Tencent: the biggest web company you’ve never heard of

Those efforts have already begun to bear fruit: in the last three months of 2011 the firm's revenue from video advertising increased by 70 per cent on the previous quarter. It's an encouraging start, but there's plenty of work to be done yet. Rsearch firm Analysys International reckons Tencent accounts for 4.1 per cent of China's online advertising market, behind more established firms such as Google and Baidu.

Facebook learned a lot from Tencent with regards to business models.

Should these moves worry the big players? Heng thinks so. "Tencent's expertise lies in social networking and gaming, and online gaming has been effective in driving traffic and new users," she says. And that, Heng reckons, is the root of the firm's expansion. "Once Tencent has established itself in global markets, it will be able to draw attention to its online media and online advertising."

Risk and reward

The firm's current plans aren't its first when it comes to making global moves. Back in 2010, Tencent ploughed $300 million into Russian investment firm Digital Sky Technologies, which has invested in Facebook and social gaming giant Zynga. That wasn't Tencent's first interaction with Facebook either: CTO Jeff Xiong told TechCrunch that "Facebook learned a lot from Tencent with regards to business models" and confirmed that Facebook extensively studied Tencent's micropayment model as far back as 2006.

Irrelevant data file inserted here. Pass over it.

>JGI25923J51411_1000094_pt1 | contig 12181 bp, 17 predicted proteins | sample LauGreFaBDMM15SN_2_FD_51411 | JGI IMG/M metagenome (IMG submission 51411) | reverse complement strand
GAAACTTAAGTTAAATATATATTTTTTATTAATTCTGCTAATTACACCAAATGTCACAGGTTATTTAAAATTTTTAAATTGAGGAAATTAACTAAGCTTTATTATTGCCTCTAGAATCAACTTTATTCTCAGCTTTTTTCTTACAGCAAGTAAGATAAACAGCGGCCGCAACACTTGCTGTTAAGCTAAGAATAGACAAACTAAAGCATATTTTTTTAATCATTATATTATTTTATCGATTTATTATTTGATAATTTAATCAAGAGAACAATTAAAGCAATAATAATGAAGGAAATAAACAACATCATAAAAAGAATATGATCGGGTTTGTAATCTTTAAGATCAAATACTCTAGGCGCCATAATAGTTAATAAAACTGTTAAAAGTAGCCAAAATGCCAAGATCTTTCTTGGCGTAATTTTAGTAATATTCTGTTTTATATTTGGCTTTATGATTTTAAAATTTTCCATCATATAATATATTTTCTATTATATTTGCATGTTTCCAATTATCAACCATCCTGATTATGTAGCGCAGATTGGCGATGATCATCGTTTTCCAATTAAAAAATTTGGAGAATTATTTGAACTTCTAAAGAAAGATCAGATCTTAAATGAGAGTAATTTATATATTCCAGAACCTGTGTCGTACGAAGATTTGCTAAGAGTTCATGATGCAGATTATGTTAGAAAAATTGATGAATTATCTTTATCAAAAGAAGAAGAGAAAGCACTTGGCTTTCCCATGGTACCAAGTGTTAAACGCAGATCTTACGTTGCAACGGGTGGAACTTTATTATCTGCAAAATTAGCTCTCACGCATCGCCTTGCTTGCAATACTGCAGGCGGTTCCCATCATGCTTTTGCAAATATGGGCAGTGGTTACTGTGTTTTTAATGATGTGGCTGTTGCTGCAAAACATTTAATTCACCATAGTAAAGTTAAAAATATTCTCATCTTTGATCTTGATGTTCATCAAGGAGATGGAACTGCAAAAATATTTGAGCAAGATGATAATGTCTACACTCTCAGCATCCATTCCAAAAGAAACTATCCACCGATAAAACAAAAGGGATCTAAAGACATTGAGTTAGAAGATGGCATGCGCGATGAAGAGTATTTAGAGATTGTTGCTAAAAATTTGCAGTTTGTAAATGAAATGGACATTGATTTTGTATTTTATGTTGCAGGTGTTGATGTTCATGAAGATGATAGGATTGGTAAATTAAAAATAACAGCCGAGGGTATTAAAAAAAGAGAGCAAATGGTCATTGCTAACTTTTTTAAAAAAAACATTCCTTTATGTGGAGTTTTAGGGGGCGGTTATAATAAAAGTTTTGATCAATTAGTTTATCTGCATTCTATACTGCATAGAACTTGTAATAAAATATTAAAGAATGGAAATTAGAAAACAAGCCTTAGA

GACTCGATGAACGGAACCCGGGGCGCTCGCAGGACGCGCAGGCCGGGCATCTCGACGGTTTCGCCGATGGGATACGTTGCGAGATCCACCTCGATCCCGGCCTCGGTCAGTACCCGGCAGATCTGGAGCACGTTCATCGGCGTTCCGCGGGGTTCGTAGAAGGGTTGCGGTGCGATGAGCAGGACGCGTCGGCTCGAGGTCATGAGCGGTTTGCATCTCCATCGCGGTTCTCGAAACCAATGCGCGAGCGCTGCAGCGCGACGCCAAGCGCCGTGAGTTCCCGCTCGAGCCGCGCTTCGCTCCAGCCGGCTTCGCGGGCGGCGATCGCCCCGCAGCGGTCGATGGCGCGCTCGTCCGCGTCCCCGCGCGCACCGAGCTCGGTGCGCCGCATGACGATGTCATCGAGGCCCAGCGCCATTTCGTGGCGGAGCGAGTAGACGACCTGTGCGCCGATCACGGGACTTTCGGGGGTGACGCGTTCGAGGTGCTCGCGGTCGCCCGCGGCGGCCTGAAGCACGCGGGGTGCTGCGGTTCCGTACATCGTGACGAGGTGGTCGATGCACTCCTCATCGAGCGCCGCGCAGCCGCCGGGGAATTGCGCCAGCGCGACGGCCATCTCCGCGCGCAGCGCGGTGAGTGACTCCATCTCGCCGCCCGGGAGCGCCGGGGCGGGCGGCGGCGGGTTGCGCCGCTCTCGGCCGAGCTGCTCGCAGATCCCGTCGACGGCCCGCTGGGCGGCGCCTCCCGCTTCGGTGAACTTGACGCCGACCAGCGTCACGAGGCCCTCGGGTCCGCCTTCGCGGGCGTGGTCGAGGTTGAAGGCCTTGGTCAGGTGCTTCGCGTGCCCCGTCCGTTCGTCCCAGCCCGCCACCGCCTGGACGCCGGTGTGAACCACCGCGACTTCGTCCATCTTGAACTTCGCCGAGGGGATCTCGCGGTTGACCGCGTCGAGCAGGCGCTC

In 2007, meanwhile, Tencent launched an international version of its QQ Games portal, but that almost closed down last year - only a response from players, which Tencent described as a "pleasant surprise", persuaded the firm to keep its floundering offshoot open.

Mike Jennings


Mike Jennings has worked as a technology journalist for more than a decade and has been fascinated by computers since childhood, when he spent far too long building terrible websites. He loves desktop PCs, components, laptops and anything to do with the latest hardware.

Mike worked as a staff writer at PC Pro magazine in London for seven years, and during that time wrote for a variety of other tech titles, including Custom PC, Micro Mart and Computer Shopper. Since 2013, he’s been a freelance tech writer, and writes regularly for titles like Wired, TechRadar, Stuff, TechSpot, IT Pro, TrustedReviews and TechAdvisor. He still loves tech and covers everything from the latest business hardware and software to high-end gaming gear, and you’ll find him on plenty of sites writing reviews, features and guides on a vast range of topics.

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